To counter this, I have learned to Assume Love. This does not mean to act as if you know you are loved well, but to think as if you knew it, to help you find the sense behind what happened.

Let me give you an example.

"How could she spend money on a giant coffeemaker when we're trying to save for a house?"

Until you find the sense, it seems like she's (a) selfish, (b) sabotaging the effort to buy a house, or (c) practicing wishful thinking that will get in the way of every goal you might set together.

So, you change the question to this: "What might make a truly loving life partner of good character spend money on a giant coffeemaker when trying to save for a house?"

This does not rule out any of the first three explanations, but it tells your brain it's OK not to act on them just yet. You start to calm down as soon as you silently ask it.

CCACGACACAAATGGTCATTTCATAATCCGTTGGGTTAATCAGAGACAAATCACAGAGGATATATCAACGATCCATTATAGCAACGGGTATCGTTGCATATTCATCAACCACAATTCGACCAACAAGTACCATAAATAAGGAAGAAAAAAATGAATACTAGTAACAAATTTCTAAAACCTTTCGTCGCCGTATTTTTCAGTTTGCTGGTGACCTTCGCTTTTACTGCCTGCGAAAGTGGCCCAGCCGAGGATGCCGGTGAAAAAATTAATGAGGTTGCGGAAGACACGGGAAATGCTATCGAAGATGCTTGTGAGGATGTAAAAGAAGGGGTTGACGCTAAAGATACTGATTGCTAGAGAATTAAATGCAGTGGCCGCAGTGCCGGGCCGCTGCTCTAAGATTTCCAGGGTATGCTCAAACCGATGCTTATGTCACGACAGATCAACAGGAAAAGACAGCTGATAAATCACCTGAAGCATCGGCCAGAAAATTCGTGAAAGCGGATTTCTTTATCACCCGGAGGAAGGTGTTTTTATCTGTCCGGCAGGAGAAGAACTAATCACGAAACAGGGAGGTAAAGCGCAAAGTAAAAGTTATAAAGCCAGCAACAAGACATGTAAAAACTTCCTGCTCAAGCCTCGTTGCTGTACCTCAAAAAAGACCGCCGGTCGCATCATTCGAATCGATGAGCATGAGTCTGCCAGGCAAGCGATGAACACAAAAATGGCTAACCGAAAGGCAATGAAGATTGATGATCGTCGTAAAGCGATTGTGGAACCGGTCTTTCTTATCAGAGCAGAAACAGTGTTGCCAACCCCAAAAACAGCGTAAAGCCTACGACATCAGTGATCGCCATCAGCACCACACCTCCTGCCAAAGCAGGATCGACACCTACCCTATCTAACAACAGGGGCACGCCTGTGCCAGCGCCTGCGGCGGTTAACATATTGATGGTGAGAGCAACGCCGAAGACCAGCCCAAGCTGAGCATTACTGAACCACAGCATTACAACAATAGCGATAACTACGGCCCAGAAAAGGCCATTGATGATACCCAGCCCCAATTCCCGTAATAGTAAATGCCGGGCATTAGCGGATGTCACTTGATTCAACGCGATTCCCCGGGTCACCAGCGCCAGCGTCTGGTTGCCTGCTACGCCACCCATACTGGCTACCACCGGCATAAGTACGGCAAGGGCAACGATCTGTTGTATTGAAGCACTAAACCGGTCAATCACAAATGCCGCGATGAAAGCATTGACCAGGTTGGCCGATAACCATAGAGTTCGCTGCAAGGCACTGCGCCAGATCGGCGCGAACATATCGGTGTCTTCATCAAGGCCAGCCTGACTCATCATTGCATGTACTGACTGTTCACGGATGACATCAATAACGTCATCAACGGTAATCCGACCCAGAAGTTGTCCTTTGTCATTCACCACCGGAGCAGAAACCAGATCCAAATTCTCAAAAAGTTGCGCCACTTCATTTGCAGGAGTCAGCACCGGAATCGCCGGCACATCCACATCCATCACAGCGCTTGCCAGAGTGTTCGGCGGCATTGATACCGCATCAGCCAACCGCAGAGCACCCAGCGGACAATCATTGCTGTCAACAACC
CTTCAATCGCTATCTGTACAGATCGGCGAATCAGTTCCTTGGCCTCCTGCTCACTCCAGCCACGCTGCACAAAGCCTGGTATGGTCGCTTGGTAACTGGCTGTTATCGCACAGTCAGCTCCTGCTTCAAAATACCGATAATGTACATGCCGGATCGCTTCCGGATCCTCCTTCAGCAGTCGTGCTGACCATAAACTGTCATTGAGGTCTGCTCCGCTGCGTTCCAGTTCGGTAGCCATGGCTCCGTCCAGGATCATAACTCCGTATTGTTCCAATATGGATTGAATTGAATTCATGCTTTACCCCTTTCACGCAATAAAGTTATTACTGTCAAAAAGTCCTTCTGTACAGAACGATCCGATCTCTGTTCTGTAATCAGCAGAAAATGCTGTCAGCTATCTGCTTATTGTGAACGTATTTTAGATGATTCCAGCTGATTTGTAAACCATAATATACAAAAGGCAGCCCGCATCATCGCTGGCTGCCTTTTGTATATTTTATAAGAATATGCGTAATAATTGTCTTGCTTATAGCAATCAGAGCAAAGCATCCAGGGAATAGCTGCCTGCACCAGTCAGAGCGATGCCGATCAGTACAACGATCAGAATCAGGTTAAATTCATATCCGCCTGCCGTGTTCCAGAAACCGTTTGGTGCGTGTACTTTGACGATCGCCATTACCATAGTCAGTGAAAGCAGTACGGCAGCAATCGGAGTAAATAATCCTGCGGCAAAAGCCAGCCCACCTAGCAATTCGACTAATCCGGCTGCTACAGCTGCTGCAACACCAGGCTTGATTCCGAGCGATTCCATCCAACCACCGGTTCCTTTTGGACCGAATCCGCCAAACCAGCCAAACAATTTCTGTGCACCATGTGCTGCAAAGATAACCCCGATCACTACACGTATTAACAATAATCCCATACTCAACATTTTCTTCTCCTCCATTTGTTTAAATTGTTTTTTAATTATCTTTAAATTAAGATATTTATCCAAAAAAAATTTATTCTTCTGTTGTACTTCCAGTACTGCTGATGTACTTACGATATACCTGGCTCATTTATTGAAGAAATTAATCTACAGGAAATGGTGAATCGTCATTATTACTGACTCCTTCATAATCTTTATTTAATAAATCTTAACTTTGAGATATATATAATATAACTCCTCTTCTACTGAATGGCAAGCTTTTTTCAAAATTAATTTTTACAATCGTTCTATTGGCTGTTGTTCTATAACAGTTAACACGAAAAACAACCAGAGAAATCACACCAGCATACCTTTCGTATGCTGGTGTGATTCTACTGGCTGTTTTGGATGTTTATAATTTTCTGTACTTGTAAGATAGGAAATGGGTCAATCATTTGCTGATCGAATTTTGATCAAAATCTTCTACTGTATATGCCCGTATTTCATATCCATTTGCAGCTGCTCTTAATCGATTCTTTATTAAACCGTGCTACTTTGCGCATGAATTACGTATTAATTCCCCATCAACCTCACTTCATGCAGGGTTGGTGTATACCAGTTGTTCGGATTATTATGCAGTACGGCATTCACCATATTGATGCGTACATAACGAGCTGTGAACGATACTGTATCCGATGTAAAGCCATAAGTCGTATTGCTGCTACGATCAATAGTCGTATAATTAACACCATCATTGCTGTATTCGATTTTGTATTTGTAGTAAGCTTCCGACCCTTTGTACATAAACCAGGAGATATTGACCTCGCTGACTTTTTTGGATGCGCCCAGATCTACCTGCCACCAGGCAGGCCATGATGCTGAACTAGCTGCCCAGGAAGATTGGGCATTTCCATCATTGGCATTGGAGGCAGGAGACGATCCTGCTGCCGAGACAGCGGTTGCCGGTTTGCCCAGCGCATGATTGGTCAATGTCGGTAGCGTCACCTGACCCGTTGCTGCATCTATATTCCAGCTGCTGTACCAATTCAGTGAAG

Then pair up the words and see what memories this jogs:

  • Is money the only way to get a coffeemaker? Did she actually spend money on the coffeemaker? Could it be borrowed or a gift?

  • Was it money available for the house, or Is there a chance she spent money already allocated for it, e.g., as a gift to someone with whom you always exchange gifts?

  • Is there any way a coffeemaker could help buy a house?

  • Is money the only way to get a house?

Next, check the date:

  • Is anything coming up on her calendar that might relate to a coffeemaker purchase, maybe a shower or a church event?

  • Is the date or month she bought it linked to a childhood event that might be connected to coffee or a coffeemaker?

  • Is anything coming up on your calendar that might be made better with a giant coffeemaker?